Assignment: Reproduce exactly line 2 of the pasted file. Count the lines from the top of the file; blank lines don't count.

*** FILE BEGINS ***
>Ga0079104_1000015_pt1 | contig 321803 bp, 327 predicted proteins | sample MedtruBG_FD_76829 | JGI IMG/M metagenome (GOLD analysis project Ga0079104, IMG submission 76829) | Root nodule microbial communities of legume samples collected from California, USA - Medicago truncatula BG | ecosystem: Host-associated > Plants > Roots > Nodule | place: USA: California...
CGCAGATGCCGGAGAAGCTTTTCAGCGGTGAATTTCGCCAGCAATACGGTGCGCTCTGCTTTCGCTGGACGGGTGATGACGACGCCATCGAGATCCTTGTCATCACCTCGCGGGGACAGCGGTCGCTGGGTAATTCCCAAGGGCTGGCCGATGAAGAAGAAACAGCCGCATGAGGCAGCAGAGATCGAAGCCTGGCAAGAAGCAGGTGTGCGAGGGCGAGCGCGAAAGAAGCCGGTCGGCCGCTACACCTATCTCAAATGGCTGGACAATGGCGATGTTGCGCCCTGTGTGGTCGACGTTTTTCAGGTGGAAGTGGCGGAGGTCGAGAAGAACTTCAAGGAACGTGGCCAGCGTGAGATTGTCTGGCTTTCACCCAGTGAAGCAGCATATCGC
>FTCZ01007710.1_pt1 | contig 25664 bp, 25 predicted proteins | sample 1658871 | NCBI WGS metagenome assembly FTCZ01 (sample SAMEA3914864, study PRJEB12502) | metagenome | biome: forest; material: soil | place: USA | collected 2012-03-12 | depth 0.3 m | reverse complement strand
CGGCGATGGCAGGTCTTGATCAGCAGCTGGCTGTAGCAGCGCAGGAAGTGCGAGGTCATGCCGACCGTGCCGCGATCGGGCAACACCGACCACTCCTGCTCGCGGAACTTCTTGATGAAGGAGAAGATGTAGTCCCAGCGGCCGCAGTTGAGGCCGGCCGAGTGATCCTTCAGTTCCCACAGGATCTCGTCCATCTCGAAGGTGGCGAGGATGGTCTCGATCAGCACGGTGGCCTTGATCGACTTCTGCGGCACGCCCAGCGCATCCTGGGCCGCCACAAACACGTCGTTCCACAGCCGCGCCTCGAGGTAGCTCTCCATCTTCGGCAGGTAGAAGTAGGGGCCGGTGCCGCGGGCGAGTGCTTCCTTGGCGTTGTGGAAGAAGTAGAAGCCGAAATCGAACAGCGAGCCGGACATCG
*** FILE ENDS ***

CGCAGATGCCGGAGAAGCTTTTCAGCGGTGAATTTCGCCAGCAATACGGTGCGCTCTGCTTTCGCTGGACGGGTGATGACGACGCCATCGAGATCCTTGTCATCACCTCGCGGGGACAGCGGTCGCTGGGTAATTCCCAAGGGCTGGCCGATGAAGAAGAAACAGCCGCATGAGGCAGCAGAGATCGAAGCCTGGCAAGAAGCAGGTGTGCGAGGGCGAGCGCGAAAGAAGCCGGTCGGCCGCTACACCTATCTCAAATGGCTGGACAATGGCGATGTTGCGCCCTGTGTGGTCGACGTTTTTCAGGTGGAAGTGGCGGAGGTCGAGAAGAACTTCAAGGAACGTGGCCAGCGTGAGATTGTCTGGCTTTCACCCAGTGAAGCAGCATATCGC